Over recent years, car insurance prices have been falling and the AA recently reported that the cost of motor cover fell by almost a fifth in the last year. Drivers have benefited from lower premiums as strong competition between insurers and government intervention has combined to drive down prices.

However, leading experts have warned that the era of low cost motor insurance ‘may be coming to an end’. Keep reading to find out more.

Cost of your car insurance has fallen in the last year

New data from the AA has revealed that motor insurance premiums fell by 19.3 per cent in the year to end of June 2014. The motoring organisation says the average quoted premium fell by more than £120 to £504.29 in the last year – the largest annual fall ever recorded by its British Insurance Premium Index.

The statistics show that young drivers (those aged 17-22) still pay the largest premiums – at an average £1,096.45 a year – but that insurance for those aged 60 to 69 is now just £291.56 a year.

Regionally, drivers in Scotland pay the least for their insurance – at £363.54 – followed by the West & West Country (£401.92), the South (£427.75), Anglia (£463.52) and Wales (£467.17).

Era of low cost car insurance ‘may be coming to an end’

While the costs of car insurance have been falling in recent years, many experts are now warning that motor insurance costs have become unsustainable and are set to rise.

Simon Douglas, director of AA Insurance, says: “This could be the ‘last hurrah’ for cheaper car premiums. These falls are now becoming unsustainable as insurers are digging into reserves to maintain their competitive edge. Some insurers are starting to resist pressure to cut premiums.

“Many insurers are starting to increase their prices and I expect the sharp competition, particularly on price comparison sites, will soon evaporate. I think that the downward cycle of premiums is bottoming out.”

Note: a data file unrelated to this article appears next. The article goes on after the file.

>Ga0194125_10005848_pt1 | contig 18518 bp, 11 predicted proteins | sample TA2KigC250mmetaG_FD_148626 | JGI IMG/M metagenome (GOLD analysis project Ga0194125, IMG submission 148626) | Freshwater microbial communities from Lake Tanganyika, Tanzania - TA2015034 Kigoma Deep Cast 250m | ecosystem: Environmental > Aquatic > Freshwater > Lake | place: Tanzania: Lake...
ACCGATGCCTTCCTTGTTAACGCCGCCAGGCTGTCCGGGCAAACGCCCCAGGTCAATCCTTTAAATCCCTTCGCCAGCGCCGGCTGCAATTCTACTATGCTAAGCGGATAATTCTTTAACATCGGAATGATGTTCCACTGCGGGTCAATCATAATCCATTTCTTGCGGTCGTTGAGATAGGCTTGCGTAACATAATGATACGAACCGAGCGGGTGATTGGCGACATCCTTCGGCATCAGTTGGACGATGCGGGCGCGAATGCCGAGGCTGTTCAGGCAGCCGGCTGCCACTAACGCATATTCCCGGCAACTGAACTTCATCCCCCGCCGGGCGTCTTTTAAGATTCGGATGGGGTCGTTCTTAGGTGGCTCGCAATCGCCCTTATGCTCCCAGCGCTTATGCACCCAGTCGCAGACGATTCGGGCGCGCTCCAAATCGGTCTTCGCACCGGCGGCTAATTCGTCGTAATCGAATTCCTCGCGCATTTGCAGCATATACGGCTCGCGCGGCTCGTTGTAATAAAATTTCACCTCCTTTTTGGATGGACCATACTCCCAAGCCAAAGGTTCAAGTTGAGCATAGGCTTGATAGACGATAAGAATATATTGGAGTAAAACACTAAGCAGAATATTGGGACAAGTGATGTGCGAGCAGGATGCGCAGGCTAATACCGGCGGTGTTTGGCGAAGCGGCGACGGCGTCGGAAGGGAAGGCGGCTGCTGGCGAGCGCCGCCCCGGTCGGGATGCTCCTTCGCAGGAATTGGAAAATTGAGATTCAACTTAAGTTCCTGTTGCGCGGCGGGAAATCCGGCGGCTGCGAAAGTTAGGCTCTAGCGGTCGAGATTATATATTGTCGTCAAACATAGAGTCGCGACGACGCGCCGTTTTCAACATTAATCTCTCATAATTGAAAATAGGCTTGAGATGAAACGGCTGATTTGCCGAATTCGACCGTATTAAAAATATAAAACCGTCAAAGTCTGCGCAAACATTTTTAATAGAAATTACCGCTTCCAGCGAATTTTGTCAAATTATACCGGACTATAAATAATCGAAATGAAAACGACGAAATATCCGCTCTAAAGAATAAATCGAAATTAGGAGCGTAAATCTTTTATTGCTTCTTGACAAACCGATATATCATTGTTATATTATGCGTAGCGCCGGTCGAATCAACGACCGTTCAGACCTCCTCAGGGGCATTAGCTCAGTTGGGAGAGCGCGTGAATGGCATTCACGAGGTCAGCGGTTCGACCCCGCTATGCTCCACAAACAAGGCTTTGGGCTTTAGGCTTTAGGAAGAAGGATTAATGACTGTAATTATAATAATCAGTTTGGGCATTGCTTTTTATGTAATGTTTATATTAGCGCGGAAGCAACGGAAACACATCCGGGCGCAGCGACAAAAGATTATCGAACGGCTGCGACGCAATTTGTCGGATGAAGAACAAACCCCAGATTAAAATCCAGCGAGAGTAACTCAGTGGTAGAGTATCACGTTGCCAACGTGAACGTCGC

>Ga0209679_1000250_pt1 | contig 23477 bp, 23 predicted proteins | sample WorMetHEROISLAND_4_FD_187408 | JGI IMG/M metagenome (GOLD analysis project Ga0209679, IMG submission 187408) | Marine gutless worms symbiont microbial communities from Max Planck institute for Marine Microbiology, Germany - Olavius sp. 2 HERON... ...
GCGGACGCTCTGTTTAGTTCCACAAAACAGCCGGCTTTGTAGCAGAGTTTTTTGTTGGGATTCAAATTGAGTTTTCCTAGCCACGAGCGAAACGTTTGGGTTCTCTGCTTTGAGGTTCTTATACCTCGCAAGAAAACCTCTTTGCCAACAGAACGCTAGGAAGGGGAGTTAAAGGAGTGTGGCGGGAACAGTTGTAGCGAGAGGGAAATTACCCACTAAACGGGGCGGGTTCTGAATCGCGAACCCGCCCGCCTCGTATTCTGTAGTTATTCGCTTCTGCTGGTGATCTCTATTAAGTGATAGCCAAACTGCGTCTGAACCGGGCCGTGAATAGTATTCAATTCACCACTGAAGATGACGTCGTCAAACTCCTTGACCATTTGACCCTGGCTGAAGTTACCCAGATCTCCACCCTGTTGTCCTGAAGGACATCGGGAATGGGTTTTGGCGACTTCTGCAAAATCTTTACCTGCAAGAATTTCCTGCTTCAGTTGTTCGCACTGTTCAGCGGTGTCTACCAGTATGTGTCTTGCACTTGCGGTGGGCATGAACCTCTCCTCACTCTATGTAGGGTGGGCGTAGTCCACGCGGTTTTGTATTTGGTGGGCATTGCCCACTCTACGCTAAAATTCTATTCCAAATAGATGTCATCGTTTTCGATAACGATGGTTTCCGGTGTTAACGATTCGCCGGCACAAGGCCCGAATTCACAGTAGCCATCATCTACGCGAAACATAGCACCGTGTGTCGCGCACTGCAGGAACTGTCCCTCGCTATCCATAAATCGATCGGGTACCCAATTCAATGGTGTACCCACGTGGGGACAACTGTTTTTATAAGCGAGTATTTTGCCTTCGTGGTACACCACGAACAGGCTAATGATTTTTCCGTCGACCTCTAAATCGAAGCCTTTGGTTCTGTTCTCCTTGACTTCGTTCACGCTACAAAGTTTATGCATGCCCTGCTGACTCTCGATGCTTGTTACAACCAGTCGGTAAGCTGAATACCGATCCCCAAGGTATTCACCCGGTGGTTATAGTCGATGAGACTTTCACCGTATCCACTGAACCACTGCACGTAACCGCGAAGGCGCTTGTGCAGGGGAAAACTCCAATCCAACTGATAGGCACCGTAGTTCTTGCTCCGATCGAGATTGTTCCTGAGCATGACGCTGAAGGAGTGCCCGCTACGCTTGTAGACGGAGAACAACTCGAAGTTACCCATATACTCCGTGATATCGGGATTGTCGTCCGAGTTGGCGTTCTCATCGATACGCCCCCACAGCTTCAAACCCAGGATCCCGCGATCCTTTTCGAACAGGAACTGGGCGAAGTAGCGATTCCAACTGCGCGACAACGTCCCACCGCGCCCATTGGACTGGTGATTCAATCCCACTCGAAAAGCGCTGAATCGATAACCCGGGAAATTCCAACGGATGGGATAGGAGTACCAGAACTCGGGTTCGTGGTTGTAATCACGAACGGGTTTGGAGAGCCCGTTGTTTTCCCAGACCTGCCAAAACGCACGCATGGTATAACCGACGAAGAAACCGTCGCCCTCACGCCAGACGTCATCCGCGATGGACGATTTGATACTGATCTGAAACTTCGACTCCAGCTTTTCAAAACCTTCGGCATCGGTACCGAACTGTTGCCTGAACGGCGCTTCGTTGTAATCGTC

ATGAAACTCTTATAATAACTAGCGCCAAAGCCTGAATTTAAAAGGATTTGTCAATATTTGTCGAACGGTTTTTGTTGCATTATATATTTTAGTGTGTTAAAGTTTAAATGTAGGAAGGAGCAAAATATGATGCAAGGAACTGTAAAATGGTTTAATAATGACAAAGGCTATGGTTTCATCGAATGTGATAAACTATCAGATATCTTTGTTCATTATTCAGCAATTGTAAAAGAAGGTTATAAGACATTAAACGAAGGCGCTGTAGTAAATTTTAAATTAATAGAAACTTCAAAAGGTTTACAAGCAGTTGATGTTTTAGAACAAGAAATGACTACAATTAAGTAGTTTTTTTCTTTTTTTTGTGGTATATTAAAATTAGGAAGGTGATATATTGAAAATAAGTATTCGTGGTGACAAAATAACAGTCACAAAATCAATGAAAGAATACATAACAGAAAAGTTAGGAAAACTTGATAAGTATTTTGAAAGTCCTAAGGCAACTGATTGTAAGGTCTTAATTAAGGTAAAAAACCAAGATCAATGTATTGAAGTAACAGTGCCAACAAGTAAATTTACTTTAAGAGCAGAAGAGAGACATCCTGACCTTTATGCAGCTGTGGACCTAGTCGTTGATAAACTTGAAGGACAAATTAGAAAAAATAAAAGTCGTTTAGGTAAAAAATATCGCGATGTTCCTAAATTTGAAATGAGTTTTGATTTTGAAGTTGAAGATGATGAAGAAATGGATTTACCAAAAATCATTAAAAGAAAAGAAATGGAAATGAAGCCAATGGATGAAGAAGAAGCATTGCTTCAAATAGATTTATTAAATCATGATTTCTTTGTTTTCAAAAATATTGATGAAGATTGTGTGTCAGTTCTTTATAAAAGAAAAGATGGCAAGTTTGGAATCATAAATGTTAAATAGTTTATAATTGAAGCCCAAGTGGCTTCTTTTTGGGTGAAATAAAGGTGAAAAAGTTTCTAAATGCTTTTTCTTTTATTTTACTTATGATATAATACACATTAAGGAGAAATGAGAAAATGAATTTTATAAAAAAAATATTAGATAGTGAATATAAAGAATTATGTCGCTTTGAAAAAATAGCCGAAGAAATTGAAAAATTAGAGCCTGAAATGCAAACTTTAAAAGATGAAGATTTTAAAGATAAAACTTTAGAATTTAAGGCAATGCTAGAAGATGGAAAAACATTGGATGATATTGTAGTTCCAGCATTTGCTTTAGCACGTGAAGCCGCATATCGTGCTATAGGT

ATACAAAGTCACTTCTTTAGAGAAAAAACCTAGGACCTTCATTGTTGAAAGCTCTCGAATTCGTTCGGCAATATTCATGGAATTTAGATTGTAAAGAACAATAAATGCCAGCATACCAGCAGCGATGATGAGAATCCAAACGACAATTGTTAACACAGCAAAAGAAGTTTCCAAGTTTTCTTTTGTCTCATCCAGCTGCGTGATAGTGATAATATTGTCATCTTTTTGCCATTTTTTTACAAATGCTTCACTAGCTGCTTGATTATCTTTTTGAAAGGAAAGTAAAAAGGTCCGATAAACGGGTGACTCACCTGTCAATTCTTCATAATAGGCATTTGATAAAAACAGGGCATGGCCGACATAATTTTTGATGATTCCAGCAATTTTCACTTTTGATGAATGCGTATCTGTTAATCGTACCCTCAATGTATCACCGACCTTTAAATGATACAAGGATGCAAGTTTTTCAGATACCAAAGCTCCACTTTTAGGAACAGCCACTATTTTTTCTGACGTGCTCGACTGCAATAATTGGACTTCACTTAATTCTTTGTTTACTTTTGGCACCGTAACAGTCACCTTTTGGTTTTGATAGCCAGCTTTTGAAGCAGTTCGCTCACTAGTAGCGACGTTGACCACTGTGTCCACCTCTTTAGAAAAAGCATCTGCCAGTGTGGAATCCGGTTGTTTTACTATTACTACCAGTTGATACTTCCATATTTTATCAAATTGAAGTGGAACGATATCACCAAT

Henry Engelhardt, the chief executive of Admiral, agrees and believes that it is likely that prices will rise in the second half of 2014.

He says: “People cut their rates and then there’s a point in the market where [they] say ‘I don’t want all this business’. Premiums are driven down by [people’s] aspirations to grow market share, then they realise they are sitting on losses and raise rates.

“Then they repeat it a few years later. Basically they overshoot at both ends.”

Attempts to combat fraud not succeeding in driving down premiums

According to industry estimates, fraud adds around £60 per year to every car insurance policy. So, in recent months, the government has stepped in with a range of initiatives designed to tackle this problem.

In addition, the Competition and Markets Authority (CMA) recently announced a series of measures designed to help bring down the costs of insuring a car further. The CMA has proposed a cap on replacement vehicle costs passed on to an at-fault driver following an accident – estimated to currently total up to £180 million annually.

It also wants to ban price parity agreements between price comparison websites and insurers, which stop insurers from making their products available to consumers elsewhere more cheaply.

Mr Douglas from the AA believes that government reforms to curb fraudulent insurance claims (mainly relating to whiplash) have failed to bring down the number of such claims.

He says: “Although the number of injury claim lawyers cold-calling potential claimants has sharply fallen thanks to the reforms, the number of claims remains stubbornly high.

“While there have been modest savings in legal fees, it remains the case that too many people are still prepared to make some money from insurance companies either by deliberately causing crashes or exaggerating whiplash injury for even very minor collisions.”